With Loss of American Jobs, Illegals Now Fleeing U.S.: “Life Is Equal in Mexico”

by Mac Slavo


The “Great Recession” was evidently so bad for the economy that it stopped the net influx of illegal immigrants from Mexico.

Pew Hispanic found that, according to official numbers, more than 800,000 undocumented workers came to the United States during 2009-2014 while more than 1 million fled the U.S. during the same period. It seems that employment became more difficult after the 2008 economic crisis, while Mexico’s economy actually improved.

Apparently there are so few good jobs that many Mexican migrants – including both those that are legal and illegal – departed or stop coming in and turned instead to work in their home country where they can also be with family.

According to Pew Research, best estimates and careful research show a dramatic change in illegal immigration:

More Mexican immigrants have returned to Mexico from the U.S. than have migrated here since the end of the Great Recession, according to a new Pew Research Center analysis of newly available government data from both countries. The same data sources also show the overall flow of Mexican immigrants between the two countries is at its smallest since the 1990s, mostly due to a drop in the number of Mexican immigrants coming to the U.S.

From 2009 to 2014, 1 million Mexicans and their families (including U.S.-born children) left the U.S. for Mexico, according to data from the 2014 Mexican National Survey of Demographic Dynamics (ENADID). U.S. census data for the same period show an estimated 870,000 Mexican nationals left Mexico to come to the U.S., a smaller number than the flow of families from the U.S. to Mexico.


Mexico is the largest birth country among the U.S. foreign-born population – 28% of all U.S. immigrants came from there in 2013. Mexico also is the largest source of U.S. unauthorized immigrants.


A majority of the 1 million who left the U.S. for Mexico between 2009 and 2014 left of their own accord, according to the Mexican government’s ENADID survey data.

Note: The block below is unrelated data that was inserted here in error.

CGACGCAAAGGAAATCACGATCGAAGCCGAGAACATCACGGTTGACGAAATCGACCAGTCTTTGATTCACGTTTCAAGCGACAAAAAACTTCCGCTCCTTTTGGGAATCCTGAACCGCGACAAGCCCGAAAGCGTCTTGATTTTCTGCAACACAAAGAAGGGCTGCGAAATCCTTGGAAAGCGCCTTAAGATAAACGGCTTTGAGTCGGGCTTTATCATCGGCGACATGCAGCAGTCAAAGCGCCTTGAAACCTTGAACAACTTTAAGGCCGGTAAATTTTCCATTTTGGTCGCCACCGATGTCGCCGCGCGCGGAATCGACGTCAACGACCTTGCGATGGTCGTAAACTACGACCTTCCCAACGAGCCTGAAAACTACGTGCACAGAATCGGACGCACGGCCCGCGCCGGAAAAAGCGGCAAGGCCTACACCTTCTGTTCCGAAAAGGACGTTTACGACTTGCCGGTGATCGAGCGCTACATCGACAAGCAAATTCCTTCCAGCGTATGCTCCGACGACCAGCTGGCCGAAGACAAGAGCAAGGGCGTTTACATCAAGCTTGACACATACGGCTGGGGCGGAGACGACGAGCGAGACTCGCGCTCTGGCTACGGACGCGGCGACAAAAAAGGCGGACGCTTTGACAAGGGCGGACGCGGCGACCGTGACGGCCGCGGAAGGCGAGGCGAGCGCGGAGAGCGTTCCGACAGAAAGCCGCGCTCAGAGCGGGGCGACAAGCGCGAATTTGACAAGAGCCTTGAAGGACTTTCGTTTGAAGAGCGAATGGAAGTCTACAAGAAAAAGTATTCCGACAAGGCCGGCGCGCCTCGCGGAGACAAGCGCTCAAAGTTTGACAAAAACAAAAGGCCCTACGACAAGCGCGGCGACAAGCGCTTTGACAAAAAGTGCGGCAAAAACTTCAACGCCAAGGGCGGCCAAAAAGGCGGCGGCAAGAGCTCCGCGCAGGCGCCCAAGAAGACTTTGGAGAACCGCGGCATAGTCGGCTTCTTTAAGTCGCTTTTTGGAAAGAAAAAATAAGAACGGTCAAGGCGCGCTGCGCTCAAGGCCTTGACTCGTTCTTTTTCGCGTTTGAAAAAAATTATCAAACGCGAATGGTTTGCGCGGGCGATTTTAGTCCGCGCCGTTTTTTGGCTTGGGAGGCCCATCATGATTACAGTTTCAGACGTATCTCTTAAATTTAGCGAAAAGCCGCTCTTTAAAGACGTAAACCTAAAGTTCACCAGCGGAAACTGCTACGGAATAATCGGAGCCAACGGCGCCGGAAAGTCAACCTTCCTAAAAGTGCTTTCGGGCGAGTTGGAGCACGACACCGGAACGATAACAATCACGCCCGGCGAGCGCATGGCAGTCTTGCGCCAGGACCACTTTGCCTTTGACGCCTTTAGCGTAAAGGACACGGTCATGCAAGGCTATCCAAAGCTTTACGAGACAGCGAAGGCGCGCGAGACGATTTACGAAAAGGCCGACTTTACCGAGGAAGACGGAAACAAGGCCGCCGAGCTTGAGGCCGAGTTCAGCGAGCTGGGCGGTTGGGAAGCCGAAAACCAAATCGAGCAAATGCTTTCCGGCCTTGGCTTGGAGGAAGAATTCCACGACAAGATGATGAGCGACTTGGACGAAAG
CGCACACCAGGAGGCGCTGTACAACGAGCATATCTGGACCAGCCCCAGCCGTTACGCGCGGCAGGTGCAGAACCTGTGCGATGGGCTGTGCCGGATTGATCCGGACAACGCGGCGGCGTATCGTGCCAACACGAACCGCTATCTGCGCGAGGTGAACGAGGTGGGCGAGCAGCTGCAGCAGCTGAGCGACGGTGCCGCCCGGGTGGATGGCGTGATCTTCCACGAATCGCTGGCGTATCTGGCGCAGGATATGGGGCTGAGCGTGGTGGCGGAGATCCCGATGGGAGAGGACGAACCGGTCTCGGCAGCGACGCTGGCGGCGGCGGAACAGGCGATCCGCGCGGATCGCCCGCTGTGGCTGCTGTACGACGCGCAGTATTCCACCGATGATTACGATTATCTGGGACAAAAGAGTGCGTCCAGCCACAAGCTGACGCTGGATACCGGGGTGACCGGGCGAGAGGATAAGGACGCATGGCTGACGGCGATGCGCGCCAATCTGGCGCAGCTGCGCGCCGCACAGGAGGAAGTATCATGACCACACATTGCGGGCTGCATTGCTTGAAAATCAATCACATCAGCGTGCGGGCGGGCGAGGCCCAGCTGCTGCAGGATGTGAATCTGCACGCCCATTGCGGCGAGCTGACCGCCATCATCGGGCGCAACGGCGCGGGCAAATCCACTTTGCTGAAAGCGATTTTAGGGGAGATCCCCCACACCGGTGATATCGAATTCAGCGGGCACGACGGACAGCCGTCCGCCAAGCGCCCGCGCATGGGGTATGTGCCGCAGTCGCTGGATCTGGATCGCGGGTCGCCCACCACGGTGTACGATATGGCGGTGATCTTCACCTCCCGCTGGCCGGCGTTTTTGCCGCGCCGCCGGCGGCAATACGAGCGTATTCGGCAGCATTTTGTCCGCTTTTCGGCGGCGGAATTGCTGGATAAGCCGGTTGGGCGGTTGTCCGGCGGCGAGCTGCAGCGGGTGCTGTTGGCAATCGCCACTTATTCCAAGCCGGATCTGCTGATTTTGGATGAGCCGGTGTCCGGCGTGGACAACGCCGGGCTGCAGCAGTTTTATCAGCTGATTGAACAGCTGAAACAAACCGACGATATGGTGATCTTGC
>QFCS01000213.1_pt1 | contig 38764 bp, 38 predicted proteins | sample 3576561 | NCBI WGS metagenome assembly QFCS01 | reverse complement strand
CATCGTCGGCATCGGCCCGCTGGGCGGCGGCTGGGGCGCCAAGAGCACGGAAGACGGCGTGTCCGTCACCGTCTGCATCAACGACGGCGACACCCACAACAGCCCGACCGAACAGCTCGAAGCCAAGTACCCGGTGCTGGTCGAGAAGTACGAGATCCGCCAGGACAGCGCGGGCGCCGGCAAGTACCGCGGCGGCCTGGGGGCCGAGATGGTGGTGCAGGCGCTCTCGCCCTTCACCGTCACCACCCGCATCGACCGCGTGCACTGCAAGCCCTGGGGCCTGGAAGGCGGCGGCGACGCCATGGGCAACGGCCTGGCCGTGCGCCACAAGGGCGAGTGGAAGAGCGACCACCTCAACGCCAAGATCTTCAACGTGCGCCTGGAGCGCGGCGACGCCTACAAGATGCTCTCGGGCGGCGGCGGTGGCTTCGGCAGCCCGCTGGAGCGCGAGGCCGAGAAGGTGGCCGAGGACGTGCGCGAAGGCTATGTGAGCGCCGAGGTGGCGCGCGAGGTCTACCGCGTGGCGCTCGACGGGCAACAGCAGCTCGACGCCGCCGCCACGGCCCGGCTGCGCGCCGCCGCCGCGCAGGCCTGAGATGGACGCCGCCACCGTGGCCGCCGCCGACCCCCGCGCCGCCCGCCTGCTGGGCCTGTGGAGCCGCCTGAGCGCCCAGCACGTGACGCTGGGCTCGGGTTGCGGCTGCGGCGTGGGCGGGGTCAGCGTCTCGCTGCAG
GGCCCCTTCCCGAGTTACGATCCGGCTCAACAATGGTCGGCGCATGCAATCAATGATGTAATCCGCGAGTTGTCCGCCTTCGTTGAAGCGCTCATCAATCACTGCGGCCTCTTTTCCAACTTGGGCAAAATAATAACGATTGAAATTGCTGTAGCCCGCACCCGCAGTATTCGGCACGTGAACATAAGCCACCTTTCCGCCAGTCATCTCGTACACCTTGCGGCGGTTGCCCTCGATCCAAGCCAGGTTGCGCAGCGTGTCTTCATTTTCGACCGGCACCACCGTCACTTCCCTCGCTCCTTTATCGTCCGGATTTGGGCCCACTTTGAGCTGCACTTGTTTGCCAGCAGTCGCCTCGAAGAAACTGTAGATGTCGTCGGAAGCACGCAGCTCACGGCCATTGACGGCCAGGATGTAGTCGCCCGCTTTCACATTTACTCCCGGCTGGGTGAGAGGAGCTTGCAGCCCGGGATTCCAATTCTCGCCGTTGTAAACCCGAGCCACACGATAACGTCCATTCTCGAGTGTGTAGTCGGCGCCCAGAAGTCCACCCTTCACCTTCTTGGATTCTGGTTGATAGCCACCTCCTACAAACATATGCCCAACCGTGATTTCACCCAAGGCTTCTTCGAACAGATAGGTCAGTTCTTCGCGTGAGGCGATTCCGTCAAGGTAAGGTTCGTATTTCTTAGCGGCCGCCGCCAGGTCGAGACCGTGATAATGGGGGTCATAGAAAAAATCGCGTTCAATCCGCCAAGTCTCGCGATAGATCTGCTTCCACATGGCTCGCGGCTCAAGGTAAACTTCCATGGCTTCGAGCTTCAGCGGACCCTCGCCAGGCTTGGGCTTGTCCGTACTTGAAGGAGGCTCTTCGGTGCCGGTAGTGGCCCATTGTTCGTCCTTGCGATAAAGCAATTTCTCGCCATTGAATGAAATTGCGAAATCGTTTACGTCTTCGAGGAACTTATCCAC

While it is true that many immigrants are not officially counted and many estimates put the number of undocumented workers much higher than 12 or 13 million, that number is declining for the first time since the 1970s.

This chart from Pew Research tells a story that words alone cannot describe, and images of border crossings and protests fail to capture. The situation is economic much more than it is political:


But the celebration of a historic turning of the tide for one of the most contentious issues in American politics may also herald the tough times ahead for Americans and everyone else working here, regardless of status.

The jobs have essentially dried up, and things stand to get even worse if/when the next economic bomb drops. And that could be any day now.

The writing is on the wall, the system is on edge, and something as simple as a Federal Reserve rate hike could mean financial desperation for millions upon millions of Americans.

Perhaps surprisingly, many Mexican nationals no longer view life in the United States as a better opportunity, with many seeing it is as on-par with life in Mexico:

While almost half (48%) of adults in Mexico believe life is better in the U.S., a growing share says it is neither better nor worse than life in Mexico. Today, a third (33%) of adults in Mexico say those who move to the U.S. lead a life that is equivalent to that in Mexico

But with the receding tide of immigrants from south of the border may come larger and larger numbers of immigrants from China and India, as well as Islamic countries, including many technically skilled workers here on H-1B visas who are replacing American jobs.

USA Today reports on the shift – not of overall immigration numbers, but of their sources:

“The nature of immigration itself is beginning to change,” [Mark Hugo Lopez, director of Hispanic research at Pew Research] said. “It looks like Mexican migration is at an end.”

The reversal of Mexican migration doesn’t mean that the United States is seeing fewer immigrants overall, just that their countries of origin are changing.

The United States has seen a record number of Central Americans fleeing violence in the past few years, straining the country’s ability to process their requests for asylum. In addition, Lopez said, immigrants from China, India and other Asian nations are coming as students and high-tech workers. Eventually, Asians will become the dominant share of the immigrant population, he added.

Though they claim to have now reversed their decision, Disney recently came under fire for decision to layoff all of its American workers – including those with decades of experience – and replace them with cheaper (but equally skilled) IT workers from India.

The move, cancelled or not, is a sign of the times for a situation that may become more desperate and gloomy with each passing year for native American workers who once assumed relative wealth among the middle class, but are now fighting for survival.

President Obama, for his part, has over-extended – well, abused really – his executive authority to grant amnesty to millions of illegal immigrants from Mexico, but they too may soon prefer their country of origin – particularly if the coming financial implosion hits worst in the United States.